Ronnie Cooper was an unflappable 22 year old officer, but he had his problems with an overcrowded boat and only a handful of men with abilities in sailing an open boat. Cooper had been lucky in the men he had picked out of the sea. They gave invaluable help.
By Sunday the next of kin of all the children had been informed. By the following Tuesday the survivors' strength was ebbing. They were eking out the meagre rations.
At 1300 hours on Wednesday September 25th, their eighth day in the boat, they saw a speck in the sky which, fortunately, was an R.A.F. plane - a Sunderland flying boat. Soon it turned towards them but had insufficient fuel to rescue them. It signalled, "Help coming". Airborne for many hours on escort duties, it was sheer chance on their return route that took then within sight of the lifeboat. From semaphore signals from the boat they were thrilled to realise they were looking at 46 survivors of the Benares.
Details were passed on to another convoy plane. Fifteen minutes later a second plane was sighted and supplies were dropped to boat 12 plus a message that help was coming. H.M.S. Anthony dropped out of convoy to rescue them. Sunderland aircraft took photos. The following evening, Thursday September 26th they landed at Gourock.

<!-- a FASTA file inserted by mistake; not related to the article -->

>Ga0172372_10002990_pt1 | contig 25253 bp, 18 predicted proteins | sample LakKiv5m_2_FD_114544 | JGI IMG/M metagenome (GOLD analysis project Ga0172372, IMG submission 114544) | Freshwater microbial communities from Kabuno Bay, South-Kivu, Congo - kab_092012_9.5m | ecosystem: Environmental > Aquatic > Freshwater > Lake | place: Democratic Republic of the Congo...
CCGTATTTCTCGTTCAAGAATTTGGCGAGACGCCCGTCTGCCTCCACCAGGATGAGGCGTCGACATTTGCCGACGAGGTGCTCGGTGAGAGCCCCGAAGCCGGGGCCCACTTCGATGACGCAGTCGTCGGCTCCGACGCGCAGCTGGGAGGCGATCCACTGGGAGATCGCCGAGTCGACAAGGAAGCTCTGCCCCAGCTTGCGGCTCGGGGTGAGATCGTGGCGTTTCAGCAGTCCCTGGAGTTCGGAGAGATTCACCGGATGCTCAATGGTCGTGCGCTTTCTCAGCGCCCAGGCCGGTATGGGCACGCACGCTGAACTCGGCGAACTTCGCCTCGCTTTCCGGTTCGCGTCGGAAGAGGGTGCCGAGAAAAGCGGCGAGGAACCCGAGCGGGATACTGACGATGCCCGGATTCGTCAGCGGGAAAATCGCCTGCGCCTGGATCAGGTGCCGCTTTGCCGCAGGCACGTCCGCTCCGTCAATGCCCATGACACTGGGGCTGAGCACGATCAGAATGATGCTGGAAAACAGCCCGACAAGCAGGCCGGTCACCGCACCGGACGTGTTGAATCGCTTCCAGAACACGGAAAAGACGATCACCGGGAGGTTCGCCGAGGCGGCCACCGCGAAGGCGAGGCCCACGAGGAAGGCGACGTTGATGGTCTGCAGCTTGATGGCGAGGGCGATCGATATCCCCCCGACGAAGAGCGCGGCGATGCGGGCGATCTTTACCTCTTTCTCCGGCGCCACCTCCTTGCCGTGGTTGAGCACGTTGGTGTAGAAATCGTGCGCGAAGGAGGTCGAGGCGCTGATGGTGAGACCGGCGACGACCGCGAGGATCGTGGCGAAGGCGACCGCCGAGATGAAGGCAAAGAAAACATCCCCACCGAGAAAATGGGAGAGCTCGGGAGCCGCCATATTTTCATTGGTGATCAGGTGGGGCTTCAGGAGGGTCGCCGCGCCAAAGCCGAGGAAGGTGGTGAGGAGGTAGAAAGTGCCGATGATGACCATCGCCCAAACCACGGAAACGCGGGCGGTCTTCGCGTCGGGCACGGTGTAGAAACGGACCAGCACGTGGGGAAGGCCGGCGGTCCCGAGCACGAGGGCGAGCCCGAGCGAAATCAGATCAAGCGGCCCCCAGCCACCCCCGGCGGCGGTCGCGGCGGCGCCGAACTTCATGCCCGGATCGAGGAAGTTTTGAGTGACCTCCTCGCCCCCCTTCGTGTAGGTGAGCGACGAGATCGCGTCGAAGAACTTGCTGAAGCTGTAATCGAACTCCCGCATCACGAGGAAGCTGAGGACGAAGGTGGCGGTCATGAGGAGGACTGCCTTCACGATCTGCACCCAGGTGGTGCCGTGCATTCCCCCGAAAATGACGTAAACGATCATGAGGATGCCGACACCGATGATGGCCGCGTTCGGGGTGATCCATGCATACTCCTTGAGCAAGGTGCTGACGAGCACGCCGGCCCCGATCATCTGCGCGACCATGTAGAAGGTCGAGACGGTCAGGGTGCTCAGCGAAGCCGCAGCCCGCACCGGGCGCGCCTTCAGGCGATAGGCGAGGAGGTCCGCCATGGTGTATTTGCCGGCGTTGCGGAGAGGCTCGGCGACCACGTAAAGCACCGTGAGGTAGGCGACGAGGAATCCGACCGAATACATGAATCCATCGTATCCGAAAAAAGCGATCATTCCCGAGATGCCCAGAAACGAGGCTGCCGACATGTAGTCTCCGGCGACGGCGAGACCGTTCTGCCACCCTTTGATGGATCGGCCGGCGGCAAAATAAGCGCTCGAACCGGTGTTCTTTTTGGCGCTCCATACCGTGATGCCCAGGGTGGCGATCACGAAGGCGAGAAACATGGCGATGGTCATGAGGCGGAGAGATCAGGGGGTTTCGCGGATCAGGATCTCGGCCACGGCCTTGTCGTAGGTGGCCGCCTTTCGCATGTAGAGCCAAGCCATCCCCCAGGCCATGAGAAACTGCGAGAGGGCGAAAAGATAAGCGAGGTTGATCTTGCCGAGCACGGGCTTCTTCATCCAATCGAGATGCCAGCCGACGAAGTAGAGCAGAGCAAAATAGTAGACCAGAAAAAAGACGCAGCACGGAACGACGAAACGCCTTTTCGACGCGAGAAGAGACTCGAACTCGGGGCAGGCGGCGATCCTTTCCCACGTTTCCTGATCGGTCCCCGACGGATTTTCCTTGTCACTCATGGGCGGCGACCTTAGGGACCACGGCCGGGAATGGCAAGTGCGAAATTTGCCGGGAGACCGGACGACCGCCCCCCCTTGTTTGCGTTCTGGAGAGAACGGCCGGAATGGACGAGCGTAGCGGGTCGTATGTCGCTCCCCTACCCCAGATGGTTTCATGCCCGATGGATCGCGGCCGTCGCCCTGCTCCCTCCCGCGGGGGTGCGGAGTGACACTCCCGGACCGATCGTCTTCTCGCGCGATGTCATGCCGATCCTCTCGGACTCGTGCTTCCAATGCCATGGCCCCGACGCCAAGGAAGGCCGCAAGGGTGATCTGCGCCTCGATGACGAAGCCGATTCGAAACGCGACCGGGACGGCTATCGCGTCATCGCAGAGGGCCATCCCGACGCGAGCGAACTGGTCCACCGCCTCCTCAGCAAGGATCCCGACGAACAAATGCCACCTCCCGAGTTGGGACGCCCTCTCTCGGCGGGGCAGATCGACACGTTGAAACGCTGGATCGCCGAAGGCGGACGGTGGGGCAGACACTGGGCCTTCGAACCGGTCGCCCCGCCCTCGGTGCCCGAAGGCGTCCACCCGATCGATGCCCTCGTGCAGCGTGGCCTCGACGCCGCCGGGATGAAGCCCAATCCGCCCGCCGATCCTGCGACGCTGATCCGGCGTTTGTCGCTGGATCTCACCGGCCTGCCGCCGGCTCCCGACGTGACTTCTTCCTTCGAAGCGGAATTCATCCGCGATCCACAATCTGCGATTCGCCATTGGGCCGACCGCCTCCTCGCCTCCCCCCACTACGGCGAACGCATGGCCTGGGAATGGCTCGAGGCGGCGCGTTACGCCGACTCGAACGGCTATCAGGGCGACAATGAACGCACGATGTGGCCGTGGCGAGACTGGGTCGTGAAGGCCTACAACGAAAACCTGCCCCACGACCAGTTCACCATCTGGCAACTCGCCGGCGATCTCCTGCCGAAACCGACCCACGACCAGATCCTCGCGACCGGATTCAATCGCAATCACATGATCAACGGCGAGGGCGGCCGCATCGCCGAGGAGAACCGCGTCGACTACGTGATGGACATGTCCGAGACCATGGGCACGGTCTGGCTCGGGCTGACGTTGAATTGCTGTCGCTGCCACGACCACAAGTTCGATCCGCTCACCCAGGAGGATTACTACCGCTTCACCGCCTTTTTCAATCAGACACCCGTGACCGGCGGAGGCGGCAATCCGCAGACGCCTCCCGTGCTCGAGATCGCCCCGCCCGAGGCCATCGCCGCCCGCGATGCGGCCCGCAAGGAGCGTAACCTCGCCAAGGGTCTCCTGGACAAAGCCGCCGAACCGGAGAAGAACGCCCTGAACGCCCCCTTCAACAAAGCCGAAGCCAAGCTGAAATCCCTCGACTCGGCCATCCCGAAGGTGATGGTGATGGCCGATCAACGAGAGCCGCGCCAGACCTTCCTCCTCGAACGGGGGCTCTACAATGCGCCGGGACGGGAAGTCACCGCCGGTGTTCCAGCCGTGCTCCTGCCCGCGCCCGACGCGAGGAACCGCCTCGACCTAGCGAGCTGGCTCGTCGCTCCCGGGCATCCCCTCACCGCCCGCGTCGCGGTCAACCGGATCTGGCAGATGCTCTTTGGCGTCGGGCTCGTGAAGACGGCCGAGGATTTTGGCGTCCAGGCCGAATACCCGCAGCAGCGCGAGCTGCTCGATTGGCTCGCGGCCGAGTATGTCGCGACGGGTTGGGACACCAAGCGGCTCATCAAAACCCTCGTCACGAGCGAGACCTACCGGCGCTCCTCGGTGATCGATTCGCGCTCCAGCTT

Ronnie Cooper, assistant steward George Purvis and Mary Cornish were all decorated for bravery.
Other information re Mary Cornish from the Public Record Office.
Miss Cornish was awarded the George Cross, notified in a supplement to the London Gazette dated 7 January 1941. Personal details are given as:
Miss Mary A C Cornish, 41 years, occupation - Music Teacher,
Address: 67 Baker Street, W1 (or c/o Mr Patterson, Bywood, West Lavington, Midhurst, Kent)MT 9/3406/M14212/40
Accounts of Miss Cornish's heroism MT 9/3461/M15184/40
List of survivors and their present position as at 10-10-1940. Mary's address is given as: Forest Hill Hydro, Aberfoyle ( her sister and brother-in-law's address) DO 131/20
Numbers on board the Benares:
209 crew (43 Europeans, the rest Lascars)
197 passengers (91 adults, 100 children, 6 naval convoy staff)
7 adult escorts, 2 nurses, 1 doctor.
No 1 overturned by the sinking ship, most
No 2 filled with water, eventually capsized
No 3 filled with water - five survived
No 4 32 survivors rescued the following day at 5.00 pm by a destroyer
No 5 badly swamped, unknown number of survivors
No 6 capsized, 11 died, 9 rescued
No 7 filled with water, 7 died, 14 picked up on 18th Sept at 4.00 pm
No 8 no survivors
No 9 8 survived out of 33 people
No10 10 survivors
No11 20 died out of 34 people
No12 1 officer, the steward, 2 escorts, 6 children, 1 passenger, & 27 native crew. Picked up from the sea a naval gunner, a signalman, a cadet, 5 natives. No one died on this boat though one native died after he had been put aboard the destroyer.
134 passengers died - 57 adults & 77 children
121 crew died - 20 Europeans, 101 Indians ( many of these committed suicide)
Does anyone claim Mary Cornish as a relative?